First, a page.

ETA: Basque separatist group disbands after decades of conflict

Basque separatist group says it has 'dissolved all its structures' following decision to disarm in April 2017.

    Basque separatist group ETA has "completely dissolved all its structures and ended its political initiative", according to a letter published online by Spain's El Diario newspaper.

    The group's letter, dated April 16 but published on Wednesday, ends its nearly six-decade-long campaign to create a Basque homeland in a region straddling northern Spain and southwestern France.

    The campaign - during which ETA carried out bombings and armed attacks against the Spanish state - killed at least 840 people, including some 340 civilians. 

    "Euskal Herria [the Basque Country] is now facing a new opportunity to definitively close the cycle of conflict and build its future between everyone. We must not repeat mistakes; we must not let problems fester. That would only be a source of new problems," said the letter, which was sent to a number of Basque organisations.

     

    "Years of confrontation have left deep wounds, and we must give them adequate time to heal. Some are still bleeding because suffering is not a thing of the past," the group said.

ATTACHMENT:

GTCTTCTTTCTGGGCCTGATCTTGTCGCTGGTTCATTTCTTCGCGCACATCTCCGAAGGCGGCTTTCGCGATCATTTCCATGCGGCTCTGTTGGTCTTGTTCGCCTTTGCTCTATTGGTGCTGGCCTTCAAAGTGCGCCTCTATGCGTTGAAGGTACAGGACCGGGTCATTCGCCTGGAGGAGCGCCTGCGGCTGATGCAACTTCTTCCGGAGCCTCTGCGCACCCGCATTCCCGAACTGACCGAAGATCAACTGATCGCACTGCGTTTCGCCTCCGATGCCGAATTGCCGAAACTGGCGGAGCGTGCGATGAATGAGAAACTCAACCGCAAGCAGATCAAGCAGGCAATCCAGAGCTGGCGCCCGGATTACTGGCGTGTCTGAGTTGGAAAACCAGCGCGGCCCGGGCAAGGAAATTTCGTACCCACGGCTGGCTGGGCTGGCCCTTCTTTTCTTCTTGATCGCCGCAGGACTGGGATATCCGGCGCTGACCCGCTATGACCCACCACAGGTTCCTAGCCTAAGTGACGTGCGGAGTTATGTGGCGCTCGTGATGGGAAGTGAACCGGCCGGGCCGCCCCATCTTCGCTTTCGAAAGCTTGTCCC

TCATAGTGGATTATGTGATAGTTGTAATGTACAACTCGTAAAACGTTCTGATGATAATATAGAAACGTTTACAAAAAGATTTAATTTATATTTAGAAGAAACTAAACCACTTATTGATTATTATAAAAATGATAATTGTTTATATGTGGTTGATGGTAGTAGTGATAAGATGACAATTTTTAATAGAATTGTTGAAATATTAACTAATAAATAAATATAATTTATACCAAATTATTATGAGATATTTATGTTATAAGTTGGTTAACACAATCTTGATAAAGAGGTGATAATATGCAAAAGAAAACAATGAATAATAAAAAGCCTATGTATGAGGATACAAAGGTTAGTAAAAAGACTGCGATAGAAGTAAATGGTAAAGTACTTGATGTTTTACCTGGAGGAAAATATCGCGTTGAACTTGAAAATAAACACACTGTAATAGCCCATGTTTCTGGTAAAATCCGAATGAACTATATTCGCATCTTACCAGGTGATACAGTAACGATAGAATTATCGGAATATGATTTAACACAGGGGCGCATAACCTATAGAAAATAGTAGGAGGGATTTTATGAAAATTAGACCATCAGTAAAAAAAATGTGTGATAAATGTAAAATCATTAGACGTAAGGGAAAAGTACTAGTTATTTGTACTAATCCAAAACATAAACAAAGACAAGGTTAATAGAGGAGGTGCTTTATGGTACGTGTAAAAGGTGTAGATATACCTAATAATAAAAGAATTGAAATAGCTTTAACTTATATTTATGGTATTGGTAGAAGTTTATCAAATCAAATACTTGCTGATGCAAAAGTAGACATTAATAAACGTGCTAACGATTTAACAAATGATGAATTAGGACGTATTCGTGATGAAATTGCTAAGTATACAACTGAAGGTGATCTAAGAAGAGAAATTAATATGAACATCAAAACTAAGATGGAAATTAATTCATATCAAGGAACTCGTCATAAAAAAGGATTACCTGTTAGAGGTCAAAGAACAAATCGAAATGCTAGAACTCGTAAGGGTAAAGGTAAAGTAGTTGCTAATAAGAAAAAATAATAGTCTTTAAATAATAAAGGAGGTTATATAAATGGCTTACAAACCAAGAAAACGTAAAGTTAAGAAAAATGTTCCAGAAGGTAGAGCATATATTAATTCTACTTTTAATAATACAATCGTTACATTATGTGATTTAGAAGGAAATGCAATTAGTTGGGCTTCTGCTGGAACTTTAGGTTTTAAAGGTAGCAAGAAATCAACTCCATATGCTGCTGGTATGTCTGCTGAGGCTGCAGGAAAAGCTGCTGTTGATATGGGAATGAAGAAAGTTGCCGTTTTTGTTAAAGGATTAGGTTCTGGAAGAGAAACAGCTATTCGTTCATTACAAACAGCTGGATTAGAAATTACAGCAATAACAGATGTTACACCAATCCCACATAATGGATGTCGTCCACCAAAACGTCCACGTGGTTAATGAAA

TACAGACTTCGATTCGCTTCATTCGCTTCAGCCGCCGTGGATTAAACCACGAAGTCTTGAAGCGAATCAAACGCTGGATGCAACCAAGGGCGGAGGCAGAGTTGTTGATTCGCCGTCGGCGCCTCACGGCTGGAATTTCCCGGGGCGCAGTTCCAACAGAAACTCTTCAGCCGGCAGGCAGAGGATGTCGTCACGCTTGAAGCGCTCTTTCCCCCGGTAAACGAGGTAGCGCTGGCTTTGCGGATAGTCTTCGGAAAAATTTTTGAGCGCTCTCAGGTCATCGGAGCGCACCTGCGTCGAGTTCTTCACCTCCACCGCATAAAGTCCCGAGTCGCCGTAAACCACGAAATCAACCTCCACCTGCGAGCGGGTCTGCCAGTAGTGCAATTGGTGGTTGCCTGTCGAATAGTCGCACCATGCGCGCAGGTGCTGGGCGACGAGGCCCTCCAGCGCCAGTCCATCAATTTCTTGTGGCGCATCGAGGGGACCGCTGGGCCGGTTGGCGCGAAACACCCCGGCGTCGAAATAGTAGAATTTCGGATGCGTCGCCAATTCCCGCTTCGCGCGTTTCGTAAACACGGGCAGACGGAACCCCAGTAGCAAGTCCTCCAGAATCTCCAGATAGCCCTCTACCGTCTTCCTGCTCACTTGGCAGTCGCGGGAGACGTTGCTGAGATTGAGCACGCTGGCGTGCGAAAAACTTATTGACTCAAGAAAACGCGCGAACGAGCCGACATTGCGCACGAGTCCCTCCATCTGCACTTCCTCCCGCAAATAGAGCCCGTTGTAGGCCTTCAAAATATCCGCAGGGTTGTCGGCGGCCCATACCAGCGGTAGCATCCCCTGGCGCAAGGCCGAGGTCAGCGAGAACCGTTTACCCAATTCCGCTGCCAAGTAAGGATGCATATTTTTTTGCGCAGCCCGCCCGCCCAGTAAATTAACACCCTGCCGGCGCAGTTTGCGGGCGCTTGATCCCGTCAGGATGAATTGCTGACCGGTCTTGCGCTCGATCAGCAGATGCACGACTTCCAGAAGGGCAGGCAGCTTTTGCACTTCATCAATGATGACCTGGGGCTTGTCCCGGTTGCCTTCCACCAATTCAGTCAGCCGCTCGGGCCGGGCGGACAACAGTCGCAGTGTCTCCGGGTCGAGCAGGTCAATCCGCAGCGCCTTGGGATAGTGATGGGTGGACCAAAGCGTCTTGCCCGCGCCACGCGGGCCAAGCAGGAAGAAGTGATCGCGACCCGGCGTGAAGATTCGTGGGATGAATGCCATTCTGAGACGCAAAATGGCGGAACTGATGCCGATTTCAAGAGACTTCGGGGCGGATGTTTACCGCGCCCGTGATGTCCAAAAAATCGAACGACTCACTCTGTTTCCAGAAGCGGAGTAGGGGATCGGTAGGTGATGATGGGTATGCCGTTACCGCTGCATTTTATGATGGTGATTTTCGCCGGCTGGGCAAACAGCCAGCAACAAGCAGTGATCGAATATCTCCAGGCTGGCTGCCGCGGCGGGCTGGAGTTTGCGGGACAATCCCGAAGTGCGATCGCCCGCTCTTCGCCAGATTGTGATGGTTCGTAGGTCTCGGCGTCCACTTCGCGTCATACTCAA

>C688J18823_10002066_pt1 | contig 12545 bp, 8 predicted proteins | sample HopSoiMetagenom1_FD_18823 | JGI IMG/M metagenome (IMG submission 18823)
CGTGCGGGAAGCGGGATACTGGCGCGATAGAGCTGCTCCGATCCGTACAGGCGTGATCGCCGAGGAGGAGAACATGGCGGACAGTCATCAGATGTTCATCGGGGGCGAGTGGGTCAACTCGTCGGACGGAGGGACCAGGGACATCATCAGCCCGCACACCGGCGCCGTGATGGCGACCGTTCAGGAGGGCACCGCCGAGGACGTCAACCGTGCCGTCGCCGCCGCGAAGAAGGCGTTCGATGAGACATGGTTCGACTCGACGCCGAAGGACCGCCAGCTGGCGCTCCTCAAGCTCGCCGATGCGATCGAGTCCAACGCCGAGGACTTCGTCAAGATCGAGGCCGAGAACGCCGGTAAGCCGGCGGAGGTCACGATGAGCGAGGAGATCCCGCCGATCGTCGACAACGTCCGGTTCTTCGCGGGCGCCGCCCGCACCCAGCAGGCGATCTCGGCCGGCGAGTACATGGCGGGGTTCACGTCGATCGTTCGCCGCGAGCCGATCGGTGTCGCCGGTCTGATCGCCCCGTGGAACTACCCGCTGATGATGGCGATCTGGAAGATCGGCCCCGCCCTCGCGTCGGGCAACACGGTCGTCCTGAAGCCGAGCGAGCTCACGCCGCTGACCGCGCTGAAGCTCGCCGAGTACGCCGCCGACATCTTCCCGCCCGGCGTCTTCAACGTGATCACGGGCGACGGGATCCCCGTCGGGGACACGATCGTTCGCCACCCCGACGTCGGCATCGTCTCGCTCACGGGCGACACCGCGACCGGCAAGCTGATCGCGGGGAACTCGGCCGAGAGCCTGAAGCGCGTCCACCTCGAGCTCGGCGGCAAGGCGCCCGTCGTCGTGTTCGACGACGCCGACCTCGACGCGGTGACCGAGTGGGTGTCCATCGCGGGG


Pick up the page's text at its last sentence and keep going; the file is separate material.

"Through this letter, and with all humility, ETA wants to provide you all with one last opinion. In its opinion, the solution to the conflict and the construction of Euskal Herria [the Basque Country] needs all of you, because the future is the responsibility of everyone."

    The announcement, however, does not end the Basque Country's conflict with Spain and France, the letter added.

    "The conflict did not start with ETA and does not end with the final journey of ETA," it said.

    The Basque Country, home to more than two million people, has its own culture, history and language.

    ETA - which in the Basque language stands for Euskadi Ta Askatasuna, or Basque Homeland and Liberty - had been expected to announce its final dissolution this week following an earlier decision to disarm in April 2017, six years after declaring a permanent ceasefire.

    The group - deemed a "terrorist organisation" by several countries including Spain, France, and the United States - was founded in 1959 during General Francisco Franco's rule in Spain.

    ETA prisoners

    Most violent during the 1980s and 1990s, ETA has been weakened in recent years by multiple arrests targeting senior leaders.

    On Wednesday, Spain's Interior Minister Juan Ignacio Zoido said officials would continue to investigate unresolved crimes believed to have been carried out by ETA members. 

    "ETA obtained nothing through its promise to stop killing, and it will obtain nothing by announcing what they call dissolution," Zoido said, adding police will "continue to pursue the terrorists, wherever they may be".

    Some 300 ETA members are imprisoned in Spain, France, and Portugal and as many as 100 are still on the run, according to prisoners' families group Forum Social.

    The group has demanded that prisoners be moved to prisons closer to their families after the end of ETA, AFP news agency reported on Wednesday.

    SOURCE: Al Jazeera and news agencies


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